First, you must make two assumptions: one, that you are bicultural in some way. Two, you must (or pretend to) have a sense of humor. This is how writer Cathy Bao Bean opened her presentation to the Chinese Heritage Foundation last October. In her in presentation that served as both a memoir and teaching lesson, Bao Bean expanded on how her own experiences of growing up as an immigrant, marrying a Caucasian American artist, and raising a biracial family
shaped what she refers to as “The Chopstick Fork Principle.” In its essence, it is an idea on how to approach diversity and multiculturalism in a world where many people take several cultural excursions every day. In her talk and accompanying book, Bao Bean utilizes her own stories and anecdotes as an immigrant as a framework in which every person can make their personal cultural journey in understanding others as well as themselves.

Bao Bean was born in the little town of Bao Kwei-yeein, China, and immigrated to Brooklyn, New York, with her family. Her family finally settled in Elmwood Park, New Jersey, where she, in her own words, “learned to think in English and forget in Chinese.” In America at the time, there was nothing remotely close to ESL classes, so the growing pains every immigrant child experiences are doubled when the mannerisms and traditions of a new environment are vastly different from your own culture at home. In grade school, Bean Bao and her sister struggled with both understanding their studies as well as their teachers.

There weren’t many Chinese immigrants living in the United States during the ‘50s and ‘60s. As young immigrant children, Bao Bean and her sister found they not only struggled to understand their identity within their own culture, but had to juxtapose Chinese thinking within the perspectives of an American community. There were many obstacles; and the path to overcoming them, as Bao Bean points out, is found in many different and complex ways.

Although Bao Bean faced fewer language barriers in her transition to college and adulthood than in her earlier years, she still had to address cultural and personal barriers. In graduate school, Bao Bean met her future husband, a ceramics graduate student with many of the same qualities as her: curiosity, humor, and courage to change. These were qualities that she admired, but her Chinese family didn’t see him as “proper marriage material.” She noted, “No father - especially an immigrant from China - says to his daughter, ‘Please, marry an artist.’.” But she did, and together the couple discovered that their carefree and unstructured attitudes toward life were not just encompassed within their own cultural standards, but were more of personality traits of two extroverted creative-types.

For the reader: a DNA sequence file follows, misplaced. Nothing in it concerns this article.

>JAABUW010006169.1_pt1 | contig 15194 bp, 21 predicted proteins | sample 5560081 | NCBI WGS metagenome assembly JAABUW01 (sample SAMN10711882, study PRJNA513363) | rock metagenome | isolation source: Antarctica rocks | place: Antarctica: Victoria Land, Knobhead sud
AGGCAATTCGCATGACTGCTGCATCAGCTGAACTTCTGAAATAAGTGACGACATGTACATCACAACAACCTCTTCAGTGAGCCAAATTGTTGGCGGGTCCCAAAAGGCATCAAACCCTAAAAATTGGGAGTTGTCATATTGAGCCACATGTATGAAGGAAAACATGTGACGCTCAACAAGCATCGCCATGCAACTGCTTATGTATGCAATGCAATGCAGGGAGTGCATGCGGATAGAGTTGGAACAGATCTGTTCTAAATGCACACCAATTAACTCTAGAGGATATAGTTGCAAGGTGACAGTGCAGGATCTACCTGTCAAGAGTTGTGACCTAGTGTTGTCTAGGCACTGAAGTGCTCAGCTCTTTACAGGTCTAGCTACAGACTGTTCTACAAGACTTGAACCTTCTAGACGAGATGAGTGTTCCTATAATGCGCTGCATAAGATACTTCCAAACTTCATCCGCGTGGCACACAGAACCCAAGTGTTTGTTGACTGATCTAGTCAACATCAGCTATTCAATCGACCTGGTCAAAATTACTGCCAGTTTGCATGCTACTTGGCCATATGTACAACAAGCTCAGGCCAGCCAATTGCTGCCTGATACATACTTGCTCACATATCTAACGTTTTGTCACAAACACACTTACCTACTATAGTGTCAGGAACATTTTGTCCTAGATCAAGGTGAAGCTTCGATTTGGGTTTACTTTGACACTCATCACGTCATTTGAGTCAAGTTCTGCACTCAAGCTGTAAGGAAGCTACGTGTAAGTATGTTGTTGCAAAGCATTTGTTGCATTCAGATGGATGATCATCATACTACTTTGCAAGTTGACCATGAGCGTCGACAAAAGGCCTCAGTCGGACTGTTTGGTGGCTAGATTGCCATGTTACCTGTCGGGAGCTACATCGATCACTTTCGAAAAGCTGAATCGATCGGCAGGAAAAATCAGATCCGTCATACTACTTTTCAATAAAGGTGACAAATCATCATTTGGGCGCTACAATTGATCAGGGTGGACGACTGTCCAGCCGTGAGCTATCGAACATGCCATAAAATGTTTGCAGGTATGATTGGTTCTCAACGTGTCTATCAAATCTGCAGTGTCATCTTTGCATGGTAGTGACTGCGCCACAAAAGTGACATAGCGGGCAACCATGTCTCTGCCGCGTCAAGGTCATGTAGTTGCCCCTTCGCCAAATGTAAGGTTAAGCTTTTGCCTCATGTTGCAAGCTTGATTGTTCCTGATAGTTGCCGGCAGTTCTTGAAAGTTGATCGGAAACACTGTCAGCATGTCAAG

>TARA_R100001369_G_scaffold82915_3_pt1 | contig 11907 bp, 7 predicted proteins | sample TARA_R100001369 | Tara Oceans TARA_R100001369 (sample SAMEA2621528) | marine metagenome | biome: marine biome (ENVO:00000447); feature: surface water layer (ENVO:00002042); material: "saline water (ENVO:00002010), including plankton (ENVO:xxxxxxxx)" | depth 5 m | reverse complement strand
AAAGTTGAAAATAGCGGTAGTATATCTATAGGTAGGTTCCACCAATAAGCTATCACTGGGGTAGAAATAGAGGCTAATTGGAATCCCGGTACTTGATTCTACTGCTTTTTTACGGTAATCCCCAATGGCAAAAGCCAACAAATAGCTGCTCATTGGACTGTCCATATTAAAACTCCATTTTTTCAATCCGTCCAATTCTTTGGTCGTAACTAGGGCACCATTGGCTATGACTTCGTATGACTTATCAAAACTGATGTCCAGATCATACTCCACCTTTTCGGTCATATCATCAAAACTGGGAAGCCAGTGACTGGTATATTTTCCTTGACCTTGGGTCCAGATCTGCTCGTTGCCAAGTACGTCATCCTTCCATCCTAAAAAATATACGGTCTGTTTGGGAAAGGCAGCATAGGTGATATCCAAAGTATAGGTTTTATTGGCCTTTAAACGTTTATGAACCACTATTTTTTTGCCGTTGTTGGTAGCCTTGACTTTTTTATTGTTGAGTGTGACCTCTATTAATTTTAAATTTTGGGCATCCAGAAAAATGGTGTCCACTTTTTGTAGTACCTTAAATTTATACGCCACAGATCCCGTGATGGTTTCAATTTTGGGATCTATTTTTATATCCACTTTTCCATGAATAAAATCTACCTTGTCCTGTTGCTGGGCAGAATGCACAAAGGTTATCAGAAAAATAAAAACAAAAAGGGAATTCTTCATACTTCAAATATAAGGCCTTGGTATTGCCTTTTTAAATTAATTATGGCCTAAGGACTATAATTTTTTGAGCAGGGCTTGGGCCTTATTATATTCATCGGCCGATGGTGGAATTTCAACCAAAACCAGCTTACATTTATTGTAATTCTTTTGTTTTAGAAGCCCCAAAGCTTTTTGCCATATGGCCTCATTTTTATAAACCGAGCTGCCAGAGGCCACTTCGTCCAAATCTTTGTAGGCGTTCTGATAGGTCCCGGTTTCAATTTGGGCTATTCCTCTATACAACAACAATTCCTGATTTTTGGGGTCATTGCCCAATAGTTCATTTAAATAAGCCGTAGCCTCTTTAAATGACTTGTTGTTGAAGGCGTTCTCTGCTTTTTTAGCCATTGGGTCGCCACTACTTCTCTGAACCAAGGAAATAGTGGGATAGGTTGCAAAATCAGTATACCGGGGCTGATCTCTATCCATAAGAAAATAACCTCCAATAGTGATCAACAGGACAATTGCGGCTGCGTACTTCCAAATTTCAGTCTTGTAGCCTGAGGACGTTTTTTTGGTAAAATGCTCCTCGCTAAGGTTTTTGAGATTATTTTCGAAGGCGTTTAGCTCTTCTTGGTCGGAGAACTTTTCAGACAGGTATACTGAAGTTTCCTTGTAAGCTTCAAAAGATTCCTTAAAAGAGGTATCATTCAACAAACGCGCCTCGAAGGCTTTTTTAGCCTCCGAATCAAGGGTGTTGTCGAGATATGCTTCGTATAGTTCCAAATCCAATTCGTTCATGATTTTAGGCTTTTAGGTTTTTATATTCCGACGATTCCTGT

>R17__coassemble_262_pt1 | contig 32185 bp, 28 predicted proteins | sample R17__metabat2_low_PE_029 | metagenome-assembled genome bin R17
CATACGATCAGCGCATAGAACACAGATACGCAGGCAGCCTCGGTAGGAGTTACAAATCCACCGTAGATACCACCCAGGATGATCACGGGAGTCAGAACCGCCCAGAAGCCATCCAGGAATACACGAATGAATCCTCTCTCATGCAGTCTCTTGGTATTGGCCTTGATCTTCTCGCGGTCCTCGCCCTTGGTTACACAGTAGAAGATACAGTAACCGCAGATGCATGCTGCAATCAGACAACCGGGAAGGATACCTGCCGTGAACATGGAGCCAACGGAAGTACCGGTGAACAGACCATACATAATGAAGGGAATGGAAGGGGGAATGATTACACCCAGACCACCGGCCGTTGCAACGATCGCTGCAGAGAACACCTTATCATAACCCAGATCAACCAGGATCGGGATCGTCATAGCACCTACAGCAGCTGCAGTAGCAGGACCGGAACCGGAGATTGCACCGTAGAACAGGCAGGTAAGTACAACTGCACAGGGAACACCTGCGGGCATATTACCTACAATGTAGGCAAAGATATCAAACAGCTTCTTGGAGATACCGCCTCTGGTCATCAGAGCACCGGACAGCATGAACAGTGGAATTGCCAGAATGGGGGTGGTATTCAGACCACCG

Bao Bean’s experiences as a professor, business owner and mother bloomed and she showed great empathy for others, instead of reacting emotionally. Where many of her neighbors presumed that she was a maid, she found the stereotype comprehensible in light that many of them had only seen immigrants within those roles. Only a decade ago the Washington Post headlined that 20-25 percent of the United States viewed Asians in a negative light. Instead of jumping on the bandwagon that this country would never accept Chinese culture, Bao Bean took the high road – 75 percent approval is not perfect, but it’s not too bad. Bao Bean’s stories, from early childhood through school to becoming a wife and mother, serve as anecdotal lessons of how one should approach diversity, multiculturalism and society in general. The blurred line where dysfunctional stereotypes meet functional generalizations should be met with both sincerity and humor; if you aren’t going to see to funny side of culture mixing, then you probably aren’t going to have much fun with it either. Bean Bao’s attitude toward her life’s challenges is uplifting. Never fitting into society’s structures, her lack of pessimism is a way to deal with others who saw her race, gender, or carefree attitude in a negative light. When it came to understanding Chinese or American cultures Bean Bao’s advice is to always approach it with enthusiasm and discovery. As she put it, “You must find the extraordinary in the ordinary.” In our desperate search within our own past, own family, and our own cultures, it is equally important to look at the little things, from fashion to food to elevator etiquette, and have fun along the way.

This method of embracing cultural differences while maintaining respect for each one is how Cathy Bao Bean came up with the title of her book. On its surface,” The Chopstick Fork Principle” serves as reflection on the incredible journey one immigrant’s life story from a tiny village in China to become a business leader, teacher and mother in America. Where many may build barriers between different American cultures, Bao Bean encourages us that although never easy to understand ourselves or other cultures, we must at least be willing to fail and try again.

Editor’s Note: This presentation was sponsored by Chinese Heritage Foundation Friends
which included a book signing and an optional dinner with Cathy Bao Bean at David Fong’s
Restaurant in Bloomington, Minnesota.

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